The Chabad movement recently won a small but significant victory in an ongoing battle for a historic Jewish treasure, thanks to the efforts of a local legal team: Nathan Lewin and Alyza Lewin of Lewin & Lewin LLP and Steven Lieberman, Robert Parker, Jen Nock, Dan McCallum, and Nechama Potasnik of Rothwell, Figg, Ernst & Manbeck, PC.
In 1917, during the Russian revolution, Rabbi Sholom DovBer Schneersohn, the fifth Chabad Rebbe, also known as the Rashab, put his extensive library into storage to weather what he hoped would be a passing Communist storm. When Communists found and confiscated the library of almost 12,000 sefarim (books), they went to the Lenin Library in Moscow, where they’ve sat imprisoned for decades.
The Chabad movement has worked tirelessly for the books’ release. “It is an affront to Hashem that these holy books, studied every day by our beloved Rabbis … should continue in captivity, and certainly it is a great mitzvah and tremendous merit for anyone who labors and strives to release them,” wrote the Lubavitcher Rebbe, Yosef Yitzchak Schneersohn (son of the Rashab) in 1932 to the man who would succeed him, Rabbi Menachem Mendel Schneersohn, now known as simply the Rebbe.
The letter placed the labor of retrieving the volumes squarely on young Rabbi Schneersohn’s shoulders. When the Soviet Union fell, the Russian Federation took custody of the collection. The Rebbe tasked Rabbi Baruch Cunin, currently director of West Coast Chabad-Lubavitch and based in Los Angeles, with the struggle to reclaim the library. Since then, the fight to retrieve them continues with his two sons, Rabbis Chaim and Yosef Cunin.
A sefer owned by the Rashab, once part of this vast and long-sought-after library, has now been returned.
In 2010, representing Chabad, Nathan Lewin of Lewin & Lewin LLP in Washington, D.C., obtained an order from the U.S. District Court for the District of Columbia that the entire collection belonged to his client. When Russia refused to return the collection, Lewin asked for and got the court to impose sanctions on the Russian Federation in the amount of $50,000 a day. Those sanctions have now accrued to over $83,000,000.
In October 2017, Chabad learned that a book of Talmud, Tractate Yavamot, had either been stolen from the facility in Russia where it was kept or sold off by Russian authorities “as a way of generating revenue, hurting Chabad, or thumbing their noses at the U.S. Courts,” said Steven Lieberman of the Washington, D.C., firm, Rothwell, Figg, Ernst & Manbeck, PC.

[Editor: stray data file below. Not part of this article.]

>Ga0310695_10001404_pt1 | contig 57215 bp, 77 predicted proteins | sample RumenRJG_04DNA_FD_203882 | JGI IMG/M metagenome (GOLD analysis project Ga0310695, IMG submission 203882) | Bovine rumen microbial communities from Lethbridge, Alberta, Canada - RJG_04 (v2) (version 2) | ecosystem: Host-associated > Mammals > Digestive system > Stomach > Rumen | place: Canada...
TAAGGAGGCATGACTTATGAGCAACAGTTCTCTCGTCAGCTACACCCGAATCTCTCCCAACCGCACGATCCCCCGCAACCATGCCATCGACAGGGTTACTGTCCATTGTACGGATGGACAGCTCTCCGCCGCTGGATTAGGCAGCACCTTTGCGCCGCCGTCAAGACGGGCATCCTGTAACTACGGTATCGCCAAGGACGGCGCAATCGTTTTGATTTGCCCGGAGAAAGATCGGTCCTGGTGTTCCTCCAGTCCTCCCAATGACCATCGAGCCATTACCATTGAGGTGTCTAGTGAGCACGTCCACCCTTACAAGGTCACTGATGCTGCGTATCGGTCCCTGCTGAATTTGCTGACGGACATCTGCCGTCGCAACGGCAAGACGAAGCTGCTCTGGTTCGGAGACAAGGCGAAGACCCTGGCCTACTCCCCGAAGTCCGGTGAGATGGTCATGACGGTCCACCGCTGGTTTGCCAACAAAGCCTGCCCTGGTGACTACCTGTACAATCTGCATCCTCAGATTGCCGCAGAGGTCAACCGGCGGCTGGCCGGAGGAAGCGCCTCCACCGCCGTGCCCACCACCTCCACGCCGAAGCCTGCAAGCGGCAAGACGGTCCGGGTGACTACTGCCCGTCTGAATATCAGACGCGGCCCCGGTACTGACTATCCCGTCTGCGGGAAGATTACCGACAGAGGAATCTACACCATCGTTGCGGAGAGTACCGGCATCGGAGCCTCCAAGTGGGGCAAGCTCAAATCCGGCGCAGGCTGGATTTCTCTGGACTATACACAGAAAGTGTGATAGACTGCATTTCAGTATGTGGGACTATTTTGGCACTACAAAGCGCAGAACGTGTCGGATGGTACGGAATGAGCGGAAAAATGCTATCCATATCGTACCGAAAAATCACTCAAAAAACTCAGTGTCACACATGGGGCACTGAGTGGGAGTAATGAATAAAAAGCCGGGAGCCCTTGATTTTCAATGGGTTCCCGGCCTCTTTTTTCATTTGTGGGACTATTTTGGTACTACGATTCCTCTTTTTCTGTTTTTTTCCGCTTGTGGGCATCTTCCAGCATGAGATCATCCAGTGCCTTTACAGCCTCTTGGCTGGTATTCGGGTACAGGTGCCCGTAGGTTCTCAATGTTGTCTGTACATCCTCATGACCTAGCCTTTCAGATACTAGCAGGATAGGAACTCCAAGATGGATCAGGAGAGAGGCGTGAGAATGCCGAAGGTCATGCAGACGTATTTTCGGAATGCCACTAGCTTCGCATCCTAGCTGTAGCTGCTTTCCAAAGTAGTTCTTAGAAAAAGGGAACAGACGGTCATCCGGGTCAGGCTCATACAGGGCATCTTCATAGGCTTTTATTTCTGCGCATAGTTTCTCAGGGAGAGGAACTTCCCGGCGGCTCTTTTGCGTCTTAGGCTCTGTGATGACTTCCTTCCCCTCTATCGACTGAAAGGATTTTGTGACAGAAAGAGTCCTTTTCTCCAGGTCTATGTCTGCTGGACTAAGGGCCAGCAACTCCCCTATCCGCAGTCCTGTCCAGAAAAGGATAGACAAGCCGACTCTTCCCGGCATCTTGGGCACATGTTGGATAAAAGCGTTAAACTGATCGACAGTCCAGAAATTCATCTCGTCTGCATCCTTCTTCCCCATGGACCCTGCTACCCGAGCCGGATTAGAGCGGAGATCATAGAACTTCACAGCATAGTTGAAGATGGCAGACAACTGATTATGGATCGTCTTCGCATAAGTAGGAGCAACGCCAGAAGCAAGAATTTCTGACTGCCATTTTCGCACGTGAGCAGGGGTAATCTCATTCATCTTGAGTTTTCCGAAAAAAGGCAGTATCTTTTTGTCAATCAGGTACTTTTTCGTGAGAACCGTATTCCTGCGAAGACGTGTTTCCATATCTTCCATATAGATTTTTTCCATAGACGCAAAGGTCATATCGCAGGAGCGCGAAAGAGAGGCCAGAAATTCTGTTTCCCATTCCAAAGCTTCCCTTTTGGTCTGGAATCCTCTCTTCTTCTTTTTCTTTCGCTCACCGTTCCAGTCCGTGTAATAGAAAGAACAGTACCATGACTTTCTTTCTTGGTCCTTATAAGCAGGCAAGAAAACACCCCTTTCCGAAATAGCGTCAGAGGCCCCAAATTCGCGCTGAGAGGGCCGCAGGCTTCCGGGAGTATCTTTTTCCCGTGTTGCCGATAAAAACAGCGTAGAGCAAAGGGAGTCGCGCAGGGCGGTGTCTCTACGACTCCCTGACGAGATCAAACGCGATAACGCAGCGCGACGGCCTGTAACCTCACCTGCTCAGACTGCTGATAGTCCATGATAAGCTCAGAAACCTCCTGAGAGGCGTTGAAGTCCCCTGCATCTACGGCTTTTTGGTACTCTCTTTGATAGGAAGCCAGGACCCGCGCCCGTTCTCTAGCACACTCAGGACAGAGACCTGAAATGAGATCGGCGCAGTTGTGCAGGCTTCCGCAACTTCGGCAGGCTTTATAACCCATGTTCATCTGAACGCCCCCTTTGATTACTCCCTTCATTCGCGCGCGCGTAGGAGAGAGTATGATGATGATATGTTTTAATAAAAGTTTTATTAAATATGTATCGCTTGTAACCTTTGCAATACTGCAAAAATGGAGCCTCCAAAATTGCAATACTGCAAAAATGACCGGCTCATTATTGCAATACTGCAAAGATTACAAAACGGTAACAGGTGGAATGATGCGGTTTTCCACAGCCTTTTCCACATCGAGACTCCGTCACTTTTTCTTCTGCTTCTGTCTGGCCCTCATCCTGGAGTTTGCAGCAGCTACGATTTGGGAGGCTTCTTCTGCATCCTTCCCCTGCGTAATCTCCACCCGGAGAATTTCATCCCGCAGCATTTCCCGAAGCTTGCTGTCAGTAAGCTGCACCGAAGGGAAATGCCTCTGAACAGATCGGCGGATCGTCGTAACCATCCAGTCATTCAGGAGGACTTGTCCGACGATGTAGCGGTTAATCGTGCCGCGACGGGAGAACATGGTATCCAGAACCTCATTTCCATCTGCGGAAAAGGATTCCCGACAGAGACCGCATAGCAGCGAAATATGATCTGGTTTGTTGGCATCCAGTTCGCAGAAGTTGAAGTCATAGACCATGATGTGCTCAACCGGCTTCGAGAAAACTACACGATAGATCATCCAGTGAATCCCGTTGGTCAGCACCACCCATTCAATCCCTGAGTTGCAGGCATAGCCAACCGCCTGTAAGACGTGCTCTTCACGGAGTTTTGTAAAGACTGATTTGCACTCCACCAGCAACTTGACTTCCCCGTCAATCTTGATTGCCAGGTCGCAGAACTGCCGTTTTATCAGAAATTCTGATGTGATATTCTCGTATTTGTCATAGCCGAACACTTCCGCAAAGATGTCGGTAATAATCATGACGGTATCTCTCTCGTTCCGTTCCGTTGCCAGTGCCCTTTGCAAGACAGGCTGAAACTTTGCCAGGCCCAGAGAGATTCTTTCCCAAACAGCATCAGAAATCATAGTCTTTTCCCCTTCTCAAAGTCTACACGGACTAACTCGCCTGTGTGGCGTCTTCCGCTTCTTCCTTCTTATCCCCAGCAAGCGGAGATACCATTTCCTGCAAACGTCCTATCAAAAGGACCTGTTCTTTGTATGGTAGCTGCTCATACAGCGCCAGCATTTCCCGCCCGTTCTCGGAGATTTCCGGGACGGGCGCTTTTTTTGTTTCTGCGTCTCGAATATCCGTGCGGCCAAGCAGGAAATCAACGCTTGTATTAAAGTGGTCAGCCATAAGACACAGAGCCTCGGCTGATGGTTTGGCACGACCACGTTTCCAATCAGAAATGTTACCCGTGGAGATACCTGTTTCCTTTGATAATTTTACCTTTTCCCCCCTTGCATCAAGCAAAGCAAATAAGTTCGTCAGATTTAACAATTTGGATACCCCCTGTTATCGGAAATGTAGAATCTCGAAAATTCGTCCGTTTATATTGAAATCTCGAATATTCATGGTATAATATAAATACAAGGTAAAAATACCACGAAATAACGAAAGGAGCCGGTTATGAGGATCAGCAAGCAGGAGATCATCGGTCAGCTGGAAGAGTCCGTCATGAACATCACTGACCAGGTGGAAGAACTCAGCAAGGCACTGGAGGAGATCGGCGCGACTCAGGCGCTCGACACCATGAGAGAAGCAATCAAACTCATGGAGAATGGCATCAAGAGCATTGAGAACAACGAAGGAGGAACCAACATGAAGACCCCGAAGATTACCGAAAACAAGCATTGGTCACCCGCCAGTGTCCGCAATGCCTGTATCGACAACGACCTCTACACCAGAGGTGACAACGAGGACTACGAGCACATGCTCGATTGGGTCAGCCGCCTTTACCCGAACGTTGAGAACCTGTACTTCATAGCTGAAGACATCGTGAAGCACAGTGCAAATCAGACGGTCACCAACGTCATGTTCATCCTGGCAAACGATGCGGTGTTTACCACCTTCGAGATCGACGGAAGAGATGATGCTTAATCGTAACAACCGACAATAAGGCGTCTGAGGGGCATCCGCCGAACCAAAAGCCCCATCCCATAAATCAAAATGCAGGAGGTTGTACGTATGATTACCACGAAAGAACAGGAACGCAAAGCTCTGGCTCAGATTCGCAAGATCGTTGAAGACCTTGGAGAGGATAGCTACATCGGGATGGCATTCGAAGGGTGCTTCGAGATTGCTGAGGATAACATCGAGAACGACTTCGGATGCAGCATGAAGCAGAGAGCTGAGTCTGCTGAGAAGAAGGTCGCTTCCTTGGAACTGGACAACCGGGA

Chabad located the volume in Israel, where it was up for auction. “I was approached when I was in Jerusalem by one of the Cunins, who told me that this book was going up for auction,” said Nathan Lewin of Lewin & Lewin LLP. Lewin visited the auction house with Rabbi Yosef Aharonov, the head of Chabad in Israel, but the auction house refused to remove it. Their consignor told them that he obtained it legally.
“I told them that they were going to run into a battle with Chabad, which has an order from a Federal Judge that says that this book, which was part of the library of the fourth and fifth Rebbes, which was in Moscow … belongs to Chabad,” said Lewin. The auction house stood firm.
An emergency hearing was called on October 24, 2017 at the U.S. District Court for the District of Columbia, which ruled in favor of Chabad. Lieberman, along with Lewin (who participated remotely), argued on Chabad’s behalf before Judge Royce Lamberth.
“I told the auction house that now we have an order from a U.S. District Judge, and if you try to sell this book you will have to notify any buyer and put a notice in your catalogue or on the internet that anyone who buys the book will be subject to questioning pursuant to an order by a U.S. District Court,” said Lewin. They agreed to remove it from the auction, and on Oct. 30 the sefer was transferred to the U.S. embassy in Israel.
In November the book made its way to Chabad Headquarters in Brooklyn, New York. There it remains, awaiting a reunion with its imprisoned comrades.
“Throughout my time in Brooklyn, it was always a very special moment when a sefer came to us,” said Rabbi Sholom Deitsch of Chabad of Northern Virginia. “The Rebbe would be so excited about it and he would speak about it and he would elaborate on it in his lectures and he would make copies of it so that everyone could learn from it together.”
“We who continue the vision of the Rebbe know the joy that he would have felt at its return,” Rabbi Deitsch said.
By Dovid Nachshon Albright
Dovid Nachshon Albright is an active member of Chabad of Fairfax in Virginia. A volunteer Talmud teacher at his shul, Dovid is also the owner and founder of Albright IP, an intellectual property research and consulting firm.